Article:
I think that you and I agree that our experiments show that using 3% salt by weight give about the right saltiness to the fish. Yours cured for 52 hours, mine for about 24. Also, we both didn't like the texture of the final product after being in the brine for those periods.

As far as the amount of liquid leaching from the fish, I think that's proportional to the amount of salt used.

A vacuum-packed bag may be devoid of air, but does not really hold a vacuum. Once your machine starts sealing the bag, the pressure inside the bag is the same as the outside of the bag, one bar (1 atmosphere). Even partial vacuum can only exist in rigid objects from which air can be pumped out without them collapsing, like strong glass jars.

To understand how liquid can be displaced from the fish into the vacuum-packed bag, imagine this:

Fill a small ziplock bag half way with marbles and fill to top with water. Carefully close the bag making sure you squeeze all the air out as you zip it closed. Now place that bag in a bigger vacuum bag and vacuum seal it using your machine.

Now you have a bagful of marbles and water (the fish) inside a vacuum sealed bag. (I'm blowing my own mind here;).

Now imagine remotely introducing holes to (or simply remotely unzipping) the ziplock bag within the vac-sealed bag. What's to keep liquid from leaking from the ziplock bag into the other?

Unfortunately, for this method to work, the resulting brine must stay in contact with the fish to achieve equilibrium.

I hope this helps.

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Hi ChefCrash,

The penny 'dropped' with your sentence "As far as the amount of liquid leaching from the fish, I think that's proportional to the amount of salt used."

Seeing it in black and white, it makes sense.

As for the marbles and water in a bag (aka the 'fish' with holes, leaking, like any once living organism) within the vac pack - this was a 'let there be light' moment and indeed, the light penetrated. Thank you - I understand and I appreciate you're taking the time to explain.

For me, the texture is as important as the taste and I'll stick to the more traditional method from now on though I shall experiment to see how far I can reduce the amount of salt/sugar in the cure and still obtain a good result.

Thanks again

BB

BB


Edited by Belgian Blue (log)

Belgian Blue

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The 2012 Copper River Salmon is open! The season got underway yesterday, May 17, (a bit later than in past years). I'm headed down to the fish market this morning to see when it will land in Spokane. I'm hoping either today or tommorrow. I'm planning on doing a traditional Gravlax-style cure and a very light cold-smoke on the salmon. Maybe something unique for curing or smoking the belly of the Copper River salmon since it has so much rich oil. Then again, maybe some Copper River "Indian Candy."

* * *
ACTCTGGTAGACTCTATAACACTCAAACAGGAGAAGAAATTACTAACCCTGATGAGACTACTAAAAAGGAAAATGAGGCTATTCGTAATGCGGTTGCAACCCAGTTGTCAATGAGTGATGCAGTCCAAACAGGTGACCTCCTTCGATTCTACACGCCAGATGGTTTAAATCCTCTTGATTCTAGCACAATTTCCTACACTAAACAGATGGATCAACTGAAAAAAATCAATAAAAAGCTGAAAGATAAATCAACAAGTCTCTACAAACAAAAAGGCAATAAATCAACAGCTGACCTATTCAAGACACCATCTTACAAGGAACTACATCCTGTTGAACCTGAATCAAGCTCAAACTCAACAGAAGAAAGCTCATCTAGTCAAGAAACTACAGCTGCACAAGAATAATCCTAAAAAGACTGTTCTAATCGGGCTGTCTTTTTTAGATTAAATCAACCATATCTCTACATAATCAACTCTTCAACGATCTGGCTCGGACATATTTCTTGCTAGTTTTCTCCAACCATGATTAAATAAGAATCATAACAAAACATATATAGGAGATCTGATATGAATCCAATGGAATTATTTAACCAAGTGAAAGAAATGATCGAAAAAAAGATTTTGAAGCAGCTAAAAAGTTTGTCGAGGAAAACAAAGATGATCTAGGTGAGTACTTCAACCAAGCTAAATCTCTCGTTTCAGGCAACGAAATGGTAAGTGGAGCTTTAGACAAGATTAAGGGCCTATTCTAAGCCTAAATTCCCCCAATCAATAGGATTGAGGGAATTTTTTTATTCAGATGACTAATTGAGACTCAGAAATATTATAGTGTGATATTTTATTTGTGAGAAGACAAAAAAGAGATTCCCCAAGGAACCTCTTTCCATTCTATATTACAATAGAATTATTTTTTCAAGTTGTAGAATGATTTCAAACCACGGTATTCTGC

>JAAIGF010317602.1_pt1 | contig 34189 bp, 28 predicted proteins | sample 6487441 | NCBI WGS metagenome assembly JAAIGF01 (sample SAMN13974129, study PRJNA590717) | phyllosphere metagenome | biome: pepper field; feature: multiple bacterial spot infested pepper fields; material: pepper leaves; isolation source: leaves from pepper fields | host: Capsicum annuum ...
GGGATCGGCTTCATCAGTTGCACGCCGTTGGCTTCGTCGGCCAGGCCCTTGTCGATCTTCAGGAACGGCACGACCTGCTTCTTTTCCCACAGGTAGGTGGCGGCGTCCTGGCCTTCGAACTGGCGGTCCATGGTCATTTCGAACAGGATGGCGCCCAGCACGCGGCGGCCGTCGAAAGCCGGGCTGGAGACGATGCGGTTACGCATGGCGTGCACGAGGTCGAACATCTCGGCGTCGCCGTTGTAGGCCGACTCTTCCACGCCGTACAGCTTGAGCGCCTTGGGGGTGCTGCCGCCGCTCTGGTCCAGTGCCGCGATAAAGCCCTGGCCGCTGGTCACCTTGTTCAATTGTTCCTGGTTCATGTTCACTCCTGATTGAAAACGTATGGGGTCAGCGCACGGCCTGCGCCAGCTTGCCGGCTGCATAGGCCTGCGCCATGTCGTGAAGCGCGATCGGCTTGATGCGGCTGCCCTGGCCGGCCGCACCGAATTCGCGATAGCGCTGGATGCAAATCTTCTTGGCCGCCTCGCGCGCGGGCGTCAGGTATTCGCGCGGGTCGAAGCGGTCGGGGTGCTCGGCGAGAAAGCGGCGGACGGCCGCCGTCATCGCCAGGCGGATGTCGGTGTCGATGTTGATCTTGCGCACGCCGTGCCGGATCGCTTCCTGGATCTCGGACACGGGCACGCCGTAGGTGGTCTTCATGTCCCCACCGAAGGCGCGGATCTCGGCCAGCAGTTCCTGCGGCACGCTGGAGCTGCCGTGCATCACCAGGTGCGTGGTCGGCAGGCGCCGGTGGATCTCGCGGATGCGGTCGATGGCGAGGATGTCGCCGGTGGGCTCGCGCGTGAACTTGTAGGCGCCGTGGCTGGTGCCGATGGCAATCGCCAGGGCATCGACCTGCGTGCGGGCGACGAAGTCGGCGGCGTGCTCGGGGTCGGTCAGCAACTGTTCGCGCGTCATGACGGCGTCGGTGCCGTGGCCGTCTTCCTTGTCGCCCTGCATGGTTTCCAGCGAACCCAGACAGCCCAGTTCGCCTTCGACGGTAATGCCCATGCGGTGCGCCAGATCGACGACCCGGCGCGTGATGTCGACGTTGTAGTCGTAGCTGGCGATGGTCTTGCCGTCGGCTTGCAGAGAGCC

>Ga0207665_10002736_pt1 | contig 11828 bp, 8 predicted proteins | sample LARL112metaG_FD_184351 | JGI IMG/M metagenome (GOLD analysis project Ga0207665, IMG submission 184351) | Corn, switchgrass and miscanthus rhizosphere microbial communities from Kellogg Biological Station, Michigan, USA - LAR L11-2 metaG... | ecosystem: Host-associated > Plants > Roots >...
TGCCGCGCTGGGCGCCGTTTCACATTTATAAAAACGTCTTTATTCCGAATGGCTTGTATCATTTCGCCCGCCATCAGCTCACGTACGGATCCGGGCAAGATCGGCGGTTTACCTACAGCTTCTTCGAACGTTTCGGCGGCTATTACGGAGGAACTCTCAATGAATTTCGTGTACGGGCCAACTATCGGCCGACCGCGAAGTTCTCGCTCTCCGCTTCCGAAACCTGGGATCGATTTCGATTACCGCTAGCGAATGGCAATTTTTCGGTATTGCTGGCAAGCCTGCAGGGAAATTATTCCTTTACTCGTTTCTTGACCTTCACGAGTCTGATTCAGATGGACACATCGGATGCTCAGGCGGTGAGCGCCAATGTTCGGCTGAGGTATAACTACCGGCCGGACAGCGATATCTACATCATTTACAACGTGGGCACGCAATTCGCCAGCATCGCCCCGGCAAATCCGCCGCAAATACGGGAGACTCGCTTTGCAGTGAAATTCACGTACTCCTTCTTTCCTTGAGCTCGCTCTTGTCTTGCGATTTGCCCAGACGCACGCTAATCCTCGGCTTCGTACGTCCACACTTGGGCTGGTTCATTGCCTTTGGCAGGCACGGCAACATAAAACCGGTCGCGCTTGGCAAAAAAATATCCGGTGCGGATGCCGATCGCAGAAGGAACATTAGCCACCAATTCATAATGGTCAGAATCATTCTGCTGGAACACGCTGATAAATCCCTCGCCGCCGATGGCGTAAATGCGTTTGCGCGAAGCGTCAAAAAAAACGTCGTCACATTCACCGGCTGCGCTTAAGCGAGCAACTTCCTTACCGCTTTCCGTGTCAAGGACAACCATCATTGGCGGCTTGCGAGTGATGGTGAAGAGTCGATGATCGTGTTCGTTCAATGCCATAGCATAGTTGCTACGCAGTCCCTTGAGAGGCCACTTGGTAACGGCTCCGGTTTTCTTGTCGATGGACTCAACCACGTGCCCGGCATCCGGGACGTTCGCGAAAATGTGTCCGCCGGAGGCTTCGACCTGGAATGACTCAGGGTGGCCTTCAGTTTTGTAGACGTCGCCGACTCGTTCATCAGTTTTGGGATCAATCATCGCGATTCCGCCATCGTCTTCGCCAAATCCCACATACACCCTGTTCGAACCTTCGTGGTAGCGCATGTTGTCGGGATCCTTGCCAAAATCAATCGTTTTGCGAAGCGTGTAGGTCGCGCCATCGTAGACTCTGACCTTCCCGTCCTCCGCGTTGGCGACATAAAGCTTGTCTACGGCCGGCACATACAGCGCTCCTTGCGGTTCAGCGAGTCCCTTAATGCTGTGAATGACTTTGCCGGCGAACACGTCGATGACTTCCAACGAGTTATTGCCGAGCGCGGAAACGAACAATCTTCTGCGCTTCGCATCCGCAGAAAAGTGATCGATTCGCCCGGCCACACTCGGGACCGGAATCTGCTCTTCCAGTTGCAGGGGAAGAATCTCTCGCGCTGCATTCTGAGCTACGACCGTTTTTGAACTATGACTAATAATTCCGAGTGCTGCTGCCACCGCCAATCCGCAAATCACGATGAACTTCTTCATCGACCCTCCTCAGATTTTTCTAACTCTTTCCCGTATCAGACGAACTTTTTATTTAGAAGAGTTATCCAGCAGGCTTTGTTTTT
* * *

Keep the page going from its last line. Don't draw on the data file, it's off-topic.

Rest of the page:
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Details and photos later, but this morning, Saturday, May 19, I got the second Copper River Salmon of 2012 sold by my fishmonger. He had just gotten back from personally picking-up the salmon at the airport and I was second in line. After a traditional cure of salt and sugar, then a rest in the cold air of the refrigerator, it's in the smoker right now getting a short cold-smoke. I'm hoping for a hint of cure in the gravlax-style and just a whisper of smoke so I don't destroy the natural oils of this beautiful salmon. Let's cross our fingers that it will turn out delicious.

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My first dish using 2012 Copper River Salmon was a cured and cold-smoked filet of Sockeye. At the time I bought the salmon, the season had just opened on May 17, and the prodigious 2012 season continues today, June 1, two weeks later. We are still getting daily shipments of fresh Copper River Sockeye and Chinook in Eastern, Washington, so I today I bought more salmon for my next dish. For those of you who live further East, I’m hoping you’ve seen some of these beautiful fish in your markets this Spring.

As you can see, rare, wild salmon that has a limited harvest season each year doesn’t come cheap. Personally, I prefer the Sockeye over the Chinook, (King), because it has a higher oil content than its larger cousin. Part of the expensive per pound price of this salmon is attributed to the public relations efforts of the Copper River fishery. Yet with salmon so oily, rich and with a taste so pure, one doesn’t shy away from the cost of this once-a-year delicacy.

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The recipe I found suggested a cure ratio of 16oz of salt to 4 oz of sugar. Wow I thought, that’s going to taste like one of those salt licks you put out in the cow pasture—and that much salt will kill Copper River Salmon. I tempered the ratio down to 1/3 cup of Kosher salt to ¼ cup of sugar. I also added a couple of tablespoons of Salish Smoked Alder Salt that comes from a company in Seattle. (Sea salt smoked over alder wood—the traditional wood used by Native Americans to roast salmon).

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I purchased a whole side of salmon and cut it in half. Each salmon filet was liberally dusted with the salt/sugar mix then allowed to cure, covered, in the refrigerator for 7 hours.

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After curing for 7 hours, I rinsed off the salmon and then put it back in the refrigerator for another two hours, uncovered, to dry out the flesh. Then I cold-smoked the salmon, (smoke only, no heat), using alder wood chips. Next up, thinly sliced and eaten with no garnishment.

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And the sliced Cured, Cold-Smoked, Copper River Sockeye-

017.JPG